It's official: New Jersey Devils move AHL afilliate back to Albany

With the Albany River Rats leaving for Charlotte, NC, the New Jersey Devils have formally been approved to move their AHL affiliate, the Lowell Devils, to Albany for the 2010-2011 season. The River Rats had been the Devils affiliate in the AHL from 1993 to 2006, before New Jersey decided to switch the affiliation over to the Lowell Lock Monsters in 2006.

It wasn’t exactly the friendliest departure either, as relations between the fans and the team had soured in the latter stages of the Devils’ affiliation with the River Rats.

Yet with the River Rats headed to Charlotte, and the lease with the arena expiring in Lowell, the Devils felt it was time to give it another shot in an area that should be a great town for minor league hockey. This new team will be called the Albany Devils, completely with a wholly generic AHL logo. Here’s the press release:

SPRINGFIELD, Mass. … American Hockey League President and CEO
Andrews announced today that the league’s Board of Governors has
approved the relocation of the franchise owned by the New Jersey Devils
from Lowell, Mass., to Albany, N.Y., to begin play there this fall.

The Albany Devils will mark the return of New Jersey’s affiliate to New
York’s capital region and the Times Union Center. The Devils were the
parent club of the AHL’s Albany River Rats for 13 years from 1993-2006,
winning four division championships and the Calder Cup in 1995, the
same season the New Jersey Devils won their first Stanley Cup.

The River Rats played a total of 17 seasons in Albany before they were
sold and relocated to Charlotte, N.C., to begin there in 2010-11.

In operation since 1936, the AHL continues to serve as the top
development league for all 30 National Hockey League teams. More than 85
percent of today’s NHL players are American Hockey League graduates,
and for the ninth year in a row, more than 6 million fans have attended
AHL games across North America during the 2009-10 season. The 2010
Calder Cup Finals are underway, with the Hershey Bears and the Texas
Stars tied at two wins apiece in their battle for the AHL’s 74th
championship. Game 5 is Friday night.

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    Lucic: If I wanted to hurt Couture, ‘I would have hurt him’


    Last night in Los Angeles, Kings forward Milan Lucic received a match penalty after skating the entire width of the ice to give San Jose’s Logan Couture a two-hand shove to the face.

    Lucic didn’t hurt Couture, who had caught Lucic with an open-ice hit that Lucic didn’t like. Couture’s smiling, mocking face was good evidence that the Sharks’ forward was going to be OK.

    This morning, Lucic was still in disbelief that he was penalized so harshly.

    “I didn’t cross any line,” Lucic said, per Rich Hammond of the O.C. Register. “Believe me, if my intentions were to hurt him, I would have hurt him.”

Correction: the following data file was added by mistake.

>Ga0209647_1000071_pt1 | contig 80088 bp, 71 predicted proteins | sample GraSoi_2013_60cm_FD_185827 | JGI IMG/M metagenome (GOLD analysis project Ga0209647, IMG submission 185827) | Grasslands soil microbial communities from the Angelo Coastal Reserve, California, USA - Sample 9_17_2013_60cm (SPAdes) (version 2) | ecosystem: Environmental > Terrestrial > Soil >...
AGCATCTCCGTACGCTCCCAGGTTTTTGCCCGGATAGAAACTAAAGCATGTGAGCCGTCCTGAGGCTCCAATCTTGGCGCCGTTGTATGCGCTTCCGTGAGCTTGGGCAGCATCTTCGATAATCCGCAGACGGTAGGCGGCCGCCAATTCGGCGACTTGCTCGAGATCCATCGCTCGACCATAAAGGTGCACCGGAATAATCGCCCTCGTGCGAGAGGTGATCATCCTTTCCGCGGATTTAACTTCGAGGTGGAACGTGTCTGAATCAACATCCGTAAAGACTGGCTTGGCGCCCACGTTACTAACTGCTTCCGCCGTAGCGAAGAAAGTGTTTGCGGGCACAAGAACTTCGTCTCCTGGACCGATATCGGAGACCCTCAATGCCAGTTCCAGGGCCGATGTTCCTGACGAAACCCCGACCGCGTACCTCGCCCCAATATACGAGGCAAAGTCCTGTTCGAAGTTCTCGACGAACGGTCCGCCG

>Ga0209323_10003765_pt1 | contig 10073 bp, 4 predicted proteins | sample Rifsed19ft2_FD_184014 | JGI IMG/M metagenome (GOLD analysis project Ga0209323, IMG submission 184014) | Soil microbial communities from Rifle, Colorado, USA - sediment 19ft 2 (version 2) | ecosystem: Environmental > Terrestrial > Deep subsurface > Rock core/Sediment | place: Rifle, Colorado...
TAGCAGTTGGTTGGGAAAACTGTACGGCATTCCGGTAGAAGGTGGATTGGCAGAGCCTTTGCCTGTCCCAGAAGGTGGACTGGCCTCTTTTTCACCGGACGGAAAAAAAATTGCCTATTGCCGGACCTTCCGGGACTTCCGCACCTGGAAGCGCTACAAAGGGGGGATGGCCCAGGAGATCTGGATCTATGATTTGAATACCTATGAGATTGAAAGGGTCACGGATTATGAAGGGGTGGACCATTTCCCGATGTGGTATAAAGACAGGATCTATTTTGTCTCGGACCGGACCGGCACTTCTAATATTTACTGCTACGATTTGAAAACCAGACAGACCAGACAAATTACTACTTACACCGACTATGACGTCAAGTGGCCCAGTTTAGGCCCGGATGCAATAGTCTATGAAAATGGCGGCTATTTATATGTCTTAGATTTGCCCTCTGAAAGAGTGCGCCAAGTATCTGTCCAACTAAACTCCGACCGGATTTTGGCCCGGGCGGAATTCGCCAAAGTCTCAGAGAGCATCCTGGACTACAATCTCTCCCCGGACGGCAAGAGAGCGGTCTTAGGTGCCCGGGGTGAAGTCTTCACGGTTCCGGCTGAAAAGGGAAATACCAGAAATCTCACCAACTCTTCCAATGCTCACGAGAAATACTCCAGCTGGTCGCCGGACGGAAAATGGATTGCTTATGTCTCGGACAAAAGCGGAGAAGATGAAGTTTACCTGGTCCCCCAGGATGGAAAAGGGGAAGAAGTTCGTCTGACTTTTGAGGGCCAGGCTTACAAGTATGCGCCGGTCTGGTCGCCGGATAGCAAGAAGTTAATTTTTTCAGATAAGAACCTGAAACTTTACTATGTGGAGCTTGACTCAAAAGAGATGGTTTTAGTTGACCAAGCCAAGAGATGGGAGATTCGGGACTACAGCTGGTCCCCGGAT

While Lucic knew he deserved a penalty, he said after the game that he didn’t “know why it was called a match penalty.” His coach, Darryl Sutter, agreed, calling it “a borderline even roughing penalty.”

    And though former NHL referee Kerry Fraser believes a match penalty was indeed warranted, Lucic said this morning that he hasn’t heard from the NHL about any possible supplemental discipline.

    Nor for that matter has Dustin Brown, after his high hit on Couture in the first period.

    In conclusion, it’s good to have hockey back.

    Related: Sutter says Kings weren’t ‘interested’ in checking the Sharks

    Torres apologizes to Silfverberg and Sharks


    A statement from Raffi Torres:

    “I accept the 41-game suspension handed down to me by the NHL’s Department of Player Safety. I worked extremely hard over the last two years following reconstructive knee surgery to resume my NHL career, and this is the last thing I wanted to happen. I am disappointed I have put myself in a position to be suspended again. I sincerely apologize to Jakob for the hit that led to this suspension, and I’m extremely thankful that he wasn’t seriously injured as a result of the play. I also want to apologize to my Sharks teammates and the organization.”

    A statement from San Jose GM Doug Wilson:

    “The Sharks organization fully supports the NHL’s supplementary discipline decision regarding Raffi. While we do not believe there was any malicious intent, this type of hit is unacceptable and has no place in our game. There is a difference between playing hard and crossing the line and there is no doubt, in this instance, Raffi crossed that line. We’re very thankful that Jakob was not seriously injured as a result of this play.”

    Silfverberg says he expects to play Saturday when the Ducks open their regular season Saturday in San Jose.